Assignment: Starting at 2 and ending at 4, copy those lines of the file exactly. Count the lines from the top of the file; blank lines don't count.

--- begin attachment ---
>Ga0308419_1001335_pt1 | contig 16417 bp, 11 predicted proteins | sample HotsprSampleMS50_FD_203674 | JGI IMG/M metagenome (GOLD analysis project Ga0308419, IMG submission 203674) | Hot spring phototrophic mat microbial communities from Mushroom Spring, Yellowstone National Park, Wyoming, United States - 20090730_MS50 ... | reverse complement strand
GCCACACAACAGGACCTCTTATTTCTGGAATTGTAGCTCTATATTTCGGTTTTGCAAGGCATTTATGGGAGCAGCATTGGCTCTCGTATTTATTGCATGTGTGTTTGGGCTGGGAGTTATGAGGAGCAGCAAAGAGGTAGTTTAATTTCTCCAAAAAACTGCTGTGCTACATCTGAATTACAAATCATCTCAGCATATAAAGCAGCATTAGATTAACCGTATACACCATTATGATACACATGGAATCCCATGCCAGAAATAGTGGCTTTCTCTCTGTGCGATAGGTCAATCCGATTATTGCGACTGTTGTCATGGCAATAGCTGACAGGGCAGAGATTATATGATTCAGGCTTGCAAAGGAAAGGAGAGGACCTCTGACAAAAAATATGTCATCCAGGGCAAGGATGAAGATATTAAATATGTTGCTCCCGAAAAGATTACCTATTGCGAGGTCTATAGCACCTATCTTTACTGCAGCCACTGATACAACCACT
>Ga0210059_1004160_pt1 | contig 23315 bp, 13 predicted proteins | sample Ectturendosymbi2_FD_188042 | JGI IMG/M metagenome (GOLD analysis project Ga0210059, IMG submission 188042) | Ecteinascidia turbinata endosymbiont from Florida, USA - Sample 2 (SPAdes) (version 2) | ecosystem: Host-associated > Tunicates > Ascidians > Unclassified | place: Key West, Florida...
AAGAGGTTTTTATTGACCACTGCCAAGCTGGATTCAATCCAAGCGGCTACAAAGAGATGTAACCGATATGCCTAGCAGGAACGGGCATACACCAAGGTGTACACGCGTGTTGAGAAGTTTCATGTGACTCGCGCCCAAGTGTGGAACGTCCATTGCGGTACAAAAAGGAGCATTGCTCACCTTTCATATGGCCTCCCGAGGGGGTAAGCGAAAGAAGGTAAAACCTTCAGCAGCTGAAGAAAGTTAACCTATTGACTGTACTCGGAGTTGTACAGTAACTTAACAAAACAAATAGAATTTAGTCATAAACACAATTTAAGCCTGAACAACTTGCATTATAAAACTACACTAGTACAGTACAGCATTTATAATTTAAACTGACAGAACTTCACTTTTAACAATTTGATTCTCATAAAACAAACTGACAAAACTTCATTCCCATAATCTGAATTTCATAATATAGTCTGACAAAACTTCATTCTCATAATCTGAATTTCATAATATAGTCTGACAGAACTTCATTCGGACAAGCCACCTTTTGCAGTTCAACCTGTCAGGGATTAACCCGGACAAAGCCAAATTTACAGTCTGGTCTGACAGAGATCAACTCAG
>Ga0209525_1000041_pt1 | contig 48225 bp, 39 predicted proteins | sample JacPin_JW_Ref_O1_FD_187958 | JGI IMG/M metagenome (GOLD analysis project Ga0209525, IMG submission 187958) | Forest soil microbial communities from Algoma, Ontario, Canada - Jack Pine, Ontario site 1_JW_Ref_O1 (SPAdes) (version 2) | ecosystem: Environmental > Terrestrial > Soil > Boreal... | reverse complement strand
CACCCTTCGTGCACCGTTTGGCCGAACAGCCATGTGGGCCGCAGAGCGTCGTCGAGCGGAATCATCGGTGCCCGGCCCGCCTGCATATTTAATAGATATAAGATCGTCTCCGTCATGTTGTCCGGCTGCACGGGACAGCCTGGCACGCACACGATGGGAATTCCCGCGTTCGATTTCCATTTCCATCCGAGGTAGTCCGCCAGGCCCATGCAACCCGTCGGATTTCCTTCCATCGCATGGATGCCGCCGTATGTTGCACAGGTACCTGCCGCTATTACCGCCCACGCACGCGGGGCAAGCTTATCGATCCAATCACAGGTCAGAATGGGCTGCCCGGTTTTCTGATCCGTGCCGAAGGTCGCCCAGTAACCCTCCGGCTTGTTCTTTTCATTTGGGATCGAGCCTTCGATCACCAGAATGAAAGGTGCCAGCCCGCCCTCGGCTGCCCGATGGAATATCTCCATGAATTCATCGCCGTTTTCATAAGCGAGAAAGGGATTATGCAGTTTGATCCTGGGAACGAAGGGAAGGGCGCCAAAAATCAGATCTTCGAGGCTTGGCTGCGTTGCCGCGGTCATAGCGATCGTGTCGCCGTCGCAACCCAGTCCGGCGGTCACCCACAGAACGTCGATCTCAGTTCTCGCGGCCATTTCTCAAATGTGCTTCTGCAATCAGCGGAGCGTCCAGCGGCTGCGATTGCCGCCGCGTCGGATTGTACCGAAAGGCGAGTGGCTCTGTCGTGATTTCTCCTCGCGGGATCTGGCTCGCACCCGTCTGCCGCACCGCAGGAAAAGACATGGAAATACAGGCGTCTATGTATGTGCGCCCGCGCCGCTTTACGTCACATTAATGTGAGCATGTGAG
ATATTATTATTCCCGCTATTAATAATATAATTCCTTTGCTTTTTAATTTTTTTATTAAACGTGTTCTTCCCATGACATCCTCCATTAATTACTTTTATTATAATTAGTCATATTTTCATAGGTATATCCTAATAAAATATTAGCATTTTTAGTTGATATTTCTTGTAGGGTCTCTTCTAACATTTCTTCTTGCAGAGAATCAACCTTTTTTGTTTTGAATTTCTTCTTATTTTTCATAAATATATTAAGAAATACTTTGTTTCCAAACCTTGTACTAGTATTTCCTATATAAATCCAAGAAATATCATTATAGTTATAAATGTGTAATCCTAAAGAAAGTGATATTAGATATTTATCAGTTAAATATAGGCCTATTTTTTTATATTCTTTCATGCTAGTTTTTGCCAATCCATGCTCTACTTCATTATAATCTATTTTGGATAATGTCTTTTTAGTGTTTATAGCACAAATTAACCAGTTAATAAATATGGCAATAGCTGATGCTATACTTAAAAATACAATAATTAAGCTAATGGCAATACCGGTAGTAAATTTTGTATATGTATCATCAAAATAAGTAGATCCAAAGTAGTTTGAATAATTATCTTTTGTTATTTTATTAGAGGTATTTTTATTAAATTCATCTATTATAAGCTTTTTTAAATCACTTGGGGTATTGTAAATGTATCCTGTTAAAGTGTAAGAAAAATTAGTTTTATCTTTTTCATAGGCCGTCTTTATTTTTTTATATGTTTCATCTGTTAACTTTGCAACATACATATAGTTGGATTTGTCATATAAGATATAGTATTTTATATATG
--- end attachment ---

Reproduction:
GCCACACAACAGGACCTCTTATTTCTGGAATTGTAGCTCTATATTTCGGTTTTGCAAGGCATTTATGGGAGCAGCATTGGCTCTCGTATTTATTGCATGTGTGTTTGGGCTGGGAGTTATGAGGAGCAGCAAAGAGGTAGTTTAATTTCTCCAAAAAACTGCTGTGCTACATCTGAATTACAAATCATCTCAGCATATAAAGCAGCATTAGATTAACCGTATACACCATTATGATACACATGGAATCCCATGCCAGAAATAGTGGCTTTCTCTCTGTGCGATAGGTCAATCCGATTATTGCGACTGTTGTCATGGCAATAGCTGACAGGGCAGAGATTATATGATTCAGGCTTGCAAAGGAAAGGAGAGGACCTCTGACAAAAAATATGTCATCCAGGGCAAGGATGAAGATATTAAATATGTTGCTCCCGAAAAGATTACCTATTGCGAGGTCTATAGCACCTATCTTTACTGCAGCCACTGATACAACCACT
>Ga0210059_1004160_pt1 | contig 23315 bp, 13 predicted proteins | sample Ectturendosymbi2_FD_188042 | JGI IMG/M metagenome (GOLD analysis project Ga0210059, IMG submission 188042) | Ecteinascidia turbinata endosymbiont from Florida, USA - Sample 2 (SPAdes) (version 2) | ecosystem: Host-associated > Tunicates > Ascidians > Unclassified | place: Key West, Florida...
AAGAGGTTTTTATTGACCACTGCCAAGCTGGATTCAATCCAAGCGGCTACAAAGAGATGTAACCGATATGCCTAGCAGGAACGGGCATACACCAAGGTGTACACGCGTGTTGAGAAGTTTCATGTGACTCGCGCCCAAGTGTGGAACGTCCATTGCGGTACAAAAAGGAGCATTGCTCACCTTTCATATGGCCTCCCGAGGGGGTAAGCGAAAGAAGGTAAAACCTTCAGCAGCTGAAGAAAGTTAACCTATTGACTGTACTCGGAGTTGTACAGTAACTTAACAAAACAAATAGAATTTAGTCATAAACACAATTTAAGCCTGAACAACTTGCATTATAAAACTACACTAGTACAGTACAGCATTTATAATTTAAACTGACAGAACTTCACTTTTAACAATTTGATTCTCATAAAACAAACTGACAAAACTTCATTCCCATAATCTGAATTTCATAATATAGTCTGACAAAACTTCATTCTCATAATCTGAATTTCATAATATAGTCTGACAGAACTTCATTCGGACAAGCCACCTTTTGCAGTTCAACCTGTCAGGGATTAACCCGGACAAAGCCAAATTTACAGTCTGGTCTGACAGAGATCAACTCAG